I'm not sure recommending an OO language as a first is necessarily the best advice either.

I would recommend a procedural language then move on to OO. This is most likely why his school starts them on BASIC. The point is to get the developer to think about a problem and think of a scientific way to solve that problem, with functions acting as steps to the solution. No need to pollute the mind to think in an OO manner yet - while this usually filters out the weak - it makes easy problems a bit more difficult because of the distractions an OO language will present.

Then again, there are some stronger thinkers who can pick up and learn a Java or C++ as a first language, but you are kidding yourself if you think that is the easiest first language to learn.
 
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jadam

macrumors 6502a
Jan 23, 2002
699
1
jamdr said:
Christ, this is some of the worst advice I've ever heard. C is a very difficult language to learn and master, especially for someone who has never programmed in a similiar language before. At least learn C++.
C happens to be a very simple language, whats so bad about learning it? C++ has some very wierd things about it like templates and virtual functions which will be a very hard for someone who has never programmed to learn before. Plus once he learns C he can easily move on to Objective-C.
 
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plinden

macrumors 68040
Apr 8, 2004
3,968
3
jadam said:
C happens to be a very simple language, whats so bad about learning it? C++ has some very wierd things about it like templates and virtual functions which will be a very hard for someone who has never programmed to learn before. Plus once he learns C he can easily move on to Objective-C.
The problem with going C -> C++ is you have to unlearn all the bad habits you learned by starting off with procedural language. Then if you go C++ -> Java, you have to unlearn all your bad C++ habits. This was the route I took (except I had BASIC -> FORTRAN 77 in there before C, with a side track into Parallel C - for programming on Transputers. Whatever happened to Transputers?)

If anyone's serious about programming, the best thing to do is to start with an OO language, and Java's the best for beginners. You can learn C++ if you know Java. I taught my wife to program in Java, not that she ever did anything with it later.

That is, that would have been best for me - there are as many optimum routes to learning programming languages as there are people wanting to learn them. Unfortunately for me, when I wrote my first Hello World program, the state of the art computer was the Sinclair Spectrum, and Java hadn't been invented yet.
 
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ChrisBrightwell

macrumors 68020
Apr 5, 2004
2,294
0
Huntsville, AL
jadam said:
C happens to be a very simple language, whats so bad about learning it?
*Everyone* should be able to write in C, but I dislike it as an intro-to-programming language, due to the fact that you're forced to handle memory management yourself more than anything.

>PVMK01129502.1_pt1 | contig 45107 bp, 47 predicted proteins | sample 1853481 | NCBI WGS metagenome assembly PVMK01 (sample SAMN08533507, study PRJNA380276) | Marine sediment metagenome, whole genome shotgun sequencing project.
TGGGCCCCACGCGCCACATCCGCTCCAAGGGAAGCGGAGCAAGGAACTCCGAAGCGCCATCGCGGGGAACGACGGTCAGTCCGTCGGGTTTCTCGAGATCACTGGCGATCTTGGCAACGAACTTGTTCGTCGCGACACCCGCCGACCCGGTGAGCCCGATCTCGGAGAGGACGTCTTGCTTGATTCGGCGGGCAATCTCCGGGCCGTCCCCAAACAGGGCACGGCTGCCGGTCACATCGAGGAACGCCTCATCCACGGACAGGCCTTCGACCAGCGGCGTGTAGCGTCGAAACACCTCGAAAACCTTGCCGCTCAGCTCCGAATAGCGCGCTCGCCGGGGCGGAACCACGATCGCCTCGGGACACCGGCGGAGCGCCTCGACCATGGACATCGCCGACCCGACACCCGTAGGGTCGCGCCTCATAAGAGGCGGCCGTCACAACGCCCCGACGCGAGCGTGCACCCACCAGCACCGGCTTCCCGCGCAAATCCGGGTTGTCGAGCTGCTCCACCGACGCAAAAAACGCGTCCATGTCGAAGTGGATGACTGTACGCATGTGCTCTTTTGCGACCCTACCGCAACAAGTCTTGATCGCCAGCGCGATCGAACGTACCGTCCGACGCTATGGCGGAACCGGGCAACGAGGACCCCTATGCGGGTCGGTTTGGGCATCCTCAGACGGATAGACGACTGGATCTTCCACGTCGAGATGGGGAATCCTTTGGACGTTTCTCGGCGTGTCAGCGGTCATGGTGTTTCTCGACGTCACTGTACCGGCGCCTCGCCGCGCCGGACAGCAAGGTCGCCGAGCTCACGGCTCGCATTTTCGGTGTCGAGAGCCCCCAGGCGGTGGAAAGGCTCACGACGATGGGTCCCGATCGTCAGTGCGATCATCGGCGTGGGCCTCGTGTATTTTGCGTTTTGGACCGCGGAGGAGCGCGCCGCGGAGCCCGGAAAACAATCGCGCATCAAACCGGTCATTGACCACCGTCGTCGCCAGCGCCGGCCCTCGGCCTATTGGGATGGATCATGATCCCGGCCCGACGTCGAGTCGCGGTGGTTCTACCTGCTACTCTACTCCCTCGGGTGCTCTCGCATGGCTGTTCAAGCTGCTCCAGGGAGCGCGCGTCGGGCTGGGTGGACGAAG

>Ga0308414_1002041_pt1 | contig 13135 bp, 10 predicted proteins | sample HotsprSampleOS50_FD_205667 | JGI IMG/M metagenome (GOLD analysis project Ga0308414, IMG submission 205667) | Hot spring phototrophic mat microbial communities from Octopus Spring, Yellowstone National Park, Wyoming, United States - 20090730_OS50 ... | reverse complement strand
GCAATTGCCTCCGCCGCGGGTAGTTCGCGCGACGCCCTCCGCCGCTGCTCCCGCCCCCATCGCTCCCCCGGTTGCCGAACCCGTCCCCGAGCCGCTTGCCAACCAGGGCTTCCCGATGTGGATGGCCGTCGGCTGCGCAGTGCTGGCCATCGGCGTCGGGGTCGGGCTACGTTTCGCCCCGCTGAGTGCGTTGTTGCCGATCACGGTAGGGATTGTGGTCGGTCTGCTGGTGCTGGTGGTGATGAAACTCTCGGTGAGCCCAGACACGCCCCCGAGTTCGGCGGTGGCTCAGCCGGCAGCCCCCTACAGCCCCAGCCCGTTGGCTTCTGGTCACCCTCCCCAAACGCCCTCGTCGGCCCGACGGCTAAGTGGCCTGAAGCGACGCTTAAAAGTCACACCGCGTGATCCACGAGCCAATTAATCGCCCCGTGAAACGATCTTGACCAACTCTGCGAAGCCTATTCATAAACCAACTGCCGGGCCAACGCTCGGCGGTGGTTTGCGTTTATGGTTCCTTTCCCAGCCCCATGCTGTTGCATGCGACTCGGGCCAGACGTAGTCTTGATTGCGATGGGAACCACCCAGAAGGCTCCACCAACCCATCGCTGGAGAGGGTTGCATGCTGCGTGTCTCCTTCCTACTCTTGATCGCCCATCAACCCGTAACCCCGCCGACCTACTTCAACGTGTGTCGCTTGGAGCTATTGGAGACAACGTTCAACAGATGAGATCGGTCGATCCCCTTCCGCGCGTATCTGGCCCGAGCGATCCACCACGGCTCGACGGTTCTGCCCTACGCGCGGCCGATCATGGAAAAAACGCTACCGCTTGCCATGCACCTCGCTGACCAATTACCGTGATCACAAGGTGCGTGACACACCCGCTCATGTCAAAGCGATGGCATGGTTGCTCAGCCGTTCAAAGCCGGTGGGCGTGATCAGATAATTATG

Personally, my favorite "Programming 101" language is Java. When you're in the JVM (a sandbox, if you will), you're basically harmless. You don't have to worry about memory leaks (thanks go garbage collection) nor do you have to worry about running off the end of an array into unknown memory (thanks to built-in runtime exception handling).

Java is good for learning the BASICS of programming. You can learn both procedural and OO, as well as network and database code, all relatively easily. Once you have a solid foundation, you can move out into C or C++ and be much more capable and confident, IMHO.

I started w/ BASIC, then QBASIC, FORTRAN, COBOL, and finally C++. Now I'm kicking around in Java daily and loving it more and more eacy day. Any time I have to go back to one of those "other" languages, I wind up bitching and moaning about how much of a pain in the ass OO in a non-native-OO language (like C++) really is and how irritatingly difficult procedural code can be.
 
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Thom_Edwards

macrumors regular
Apr 11, 2003
240
0
jamdr said:
Don't learn REALbasic--all flavors of the BASIC are pretty much useless for real software development and they teach really bad habits.
not to go too far off topic, but i often wonder how many people that bash realbasic have even used it. it is certainly *not* really a flavor of basic, unless you think that for/next and if/then constructs == (or is it =) similarity. realbasic is an oo language, no ifs, ands or buts about it.

while it does lack some of the more advanced features of java and c++, saying it is useless for 'real software development' (whatever that means) is the kind of blanket, snobbish statement that always makes me laugh. our company uses realbasic exclusively, and i promise you we get better 'write once, deploy everywhere' behavior and overall performance than we would if it were done in java.

i'm not saying that realbasic is better. in fact, i would say one would definitely be better off with java or c++ if you had to pick one mainly due to market demands. (it's hard to find a shop using realbasic as its primary ide.) but realbasic, while being the suprisingly perfect language for a beginner in that it levels the oo learning curve, is a lot more powerful than people think. and just for the record, harder != better. i thought we mac people had already agreed on that.